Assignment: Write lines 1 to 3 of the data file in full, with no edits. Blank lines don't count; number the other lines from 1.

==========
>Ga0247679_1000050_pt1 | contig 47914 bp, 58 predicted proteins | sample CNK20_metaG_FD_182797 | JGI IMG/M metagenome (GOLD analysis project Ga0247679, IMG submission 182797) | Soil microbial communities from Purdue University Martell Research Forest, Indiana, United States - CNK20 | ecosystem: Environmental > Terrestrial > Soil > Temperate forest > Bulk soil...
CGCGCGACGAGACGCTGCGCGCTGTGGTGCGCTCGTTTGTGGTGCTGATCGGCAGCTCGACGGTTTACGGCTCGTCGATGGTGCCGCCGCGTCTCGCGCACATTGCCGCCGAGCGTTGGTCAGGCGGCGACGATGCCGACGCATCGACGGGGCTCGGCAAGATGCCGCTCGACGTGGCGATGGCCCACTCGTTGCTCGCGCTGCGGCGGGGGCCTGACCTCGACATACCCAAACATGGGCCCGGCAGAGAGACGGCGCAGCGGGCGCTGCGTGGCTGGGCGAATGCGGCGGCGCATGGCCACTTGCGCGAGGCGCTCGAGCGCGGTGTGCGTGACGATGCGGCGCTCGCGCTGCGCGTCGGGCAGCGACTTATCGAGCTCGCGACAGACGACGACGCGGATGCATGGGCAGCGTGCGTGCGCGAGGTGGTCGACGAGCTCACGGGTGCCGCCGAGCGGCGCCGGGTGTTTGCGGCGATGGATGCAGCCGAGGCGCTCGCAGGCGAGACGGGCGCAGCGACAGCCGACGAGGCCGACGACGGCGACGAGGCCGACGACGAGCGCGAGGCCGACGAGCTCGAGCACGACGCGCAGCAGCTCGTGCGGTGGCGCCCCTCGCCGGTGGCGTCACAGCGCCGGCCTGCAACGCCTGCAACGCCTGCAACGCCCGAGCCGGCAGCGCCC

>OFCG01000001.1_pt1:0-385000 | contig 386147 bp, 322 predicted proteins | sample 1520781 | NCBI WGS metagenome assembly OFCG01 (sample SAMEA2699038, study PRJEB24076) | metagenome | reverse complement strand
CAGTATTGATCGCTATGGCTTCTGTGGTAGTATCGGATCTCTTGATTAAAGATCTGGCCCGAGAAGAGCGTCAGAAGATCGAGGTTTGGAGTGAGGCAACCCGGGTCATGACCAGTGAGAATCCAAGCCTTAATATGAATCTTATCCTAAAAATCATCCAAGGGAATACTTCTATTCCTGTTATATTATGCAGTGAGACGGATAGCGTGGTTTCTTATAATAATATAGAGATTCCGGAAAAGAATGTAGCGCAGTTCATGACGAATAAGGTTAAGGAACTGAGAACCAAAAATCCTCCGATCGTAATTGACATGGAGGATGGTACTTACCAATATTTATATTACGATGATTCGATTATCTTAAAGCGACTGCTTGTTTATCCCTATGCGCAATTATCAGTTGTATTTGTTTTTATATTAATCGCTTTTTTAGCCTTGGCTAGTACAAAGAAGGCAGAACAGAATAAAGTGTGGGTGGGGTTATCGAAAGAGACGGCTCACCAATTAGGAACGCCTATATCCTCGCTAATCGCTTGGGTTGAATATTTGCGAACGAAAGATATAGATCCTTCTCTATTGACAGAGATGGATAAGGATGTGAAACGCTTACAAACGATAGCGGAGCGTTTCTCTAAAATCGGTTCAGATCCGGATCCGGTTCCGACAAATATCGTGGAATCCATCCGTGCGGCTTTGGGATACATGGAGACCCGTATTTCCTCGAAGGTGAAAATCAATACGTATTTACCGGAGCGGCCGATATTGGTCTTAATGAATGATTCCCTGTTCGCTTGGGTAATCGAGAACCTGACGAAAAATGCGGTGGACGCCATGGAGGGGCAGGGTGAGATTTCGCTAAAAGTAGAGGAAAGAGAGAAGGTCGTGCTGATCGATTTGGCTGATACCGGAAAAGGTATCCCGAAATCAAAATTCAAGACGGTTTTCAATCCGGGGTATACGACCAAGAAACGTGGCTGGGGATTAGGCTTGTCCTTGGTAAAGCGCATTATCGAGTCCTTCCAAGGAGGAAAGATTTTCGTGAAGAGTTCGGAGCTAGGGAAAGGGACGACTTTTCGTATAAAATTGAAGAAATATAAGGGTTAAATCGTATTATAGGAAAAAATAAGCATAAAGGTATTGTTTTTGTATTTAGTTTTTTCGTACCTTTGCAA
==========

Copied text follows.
>Ga0247679_1000050_pt1 | contig 47914 bp, 58 predicted proteins | sample CNK20_metaG_FD_182797 | JGI IMG/M metagenome (GOLD analysis project Ga0247679, IMG submission 182797) | Soil microbial communities from Purdue University Martell Research Forest, Indiana, United States - CNK20 | ecosystem: Environmental > Terrestrial > Soil > Temperate forest > Bulk soil...
CGCGCGACGAGACGCTGCGCGCTGTGGTGCGCTCGTTTGTGGTGCTGATCGGCAGCTCGACGGTTTACGGCTCGTCGATGGTGCCGCCGCGTCTCGCGCACATTGCCGCCGAGCGTTGGTCAGGCGGCGACGATGCCGACGCATCGACGGGGCTCGGCAAGATGCCGCTCGACGTGGCGATGGCCCACTCGTTGCTCGCGCTGCGGCGGGGGCCTGACCTCGACATACCCAAACATGGGCCCGGCAGAGAGACGGCGCAGCGGGCGCTGCGTGGCTGGGCGAATGCGGCGGCGCATGGCCACTTGCGCGAGGCGCTCGAGCGCGGTGTGCGTGACGATGCGGCGCTCGCGCTGCGCGTCGGGCAGCGACTTATCGAGCTCGCGACAGACGACGACGCGGATGCATGGGCAGCGTGCGTGCGCGAGGTGGTCGACGAGCTCACGGGTGCCGCCGAGCGGCGCCGGGTGTTTGCGGCGATGGATGCAGCCGAGGCGCTCGCAGGCGAGACGGGCGCAGCGACAGCCGACGAGGCCGACGACGGCGACGAGGCCGACGACGAGCGCGAGGCCGACGAGCTCGAGCACGACGCGCAGCAGCTCGTGCGGTGGCGCCCCTCGCCGGTGGCGTCACAGCGCCGGCCTGCAACGCCTGCAACGCCTGCAACGCCCGAGCCGGCAGCGCCC

>OFCG01000001.1_pt1:0-385000 | contig 386147 bp, 322 predicted proteins | sample 1520781 | NCBI WGS metagenome assembly OFCG01 (sample SAMEA2699038, study PRJEB24076) | metagenome | reverse complement strand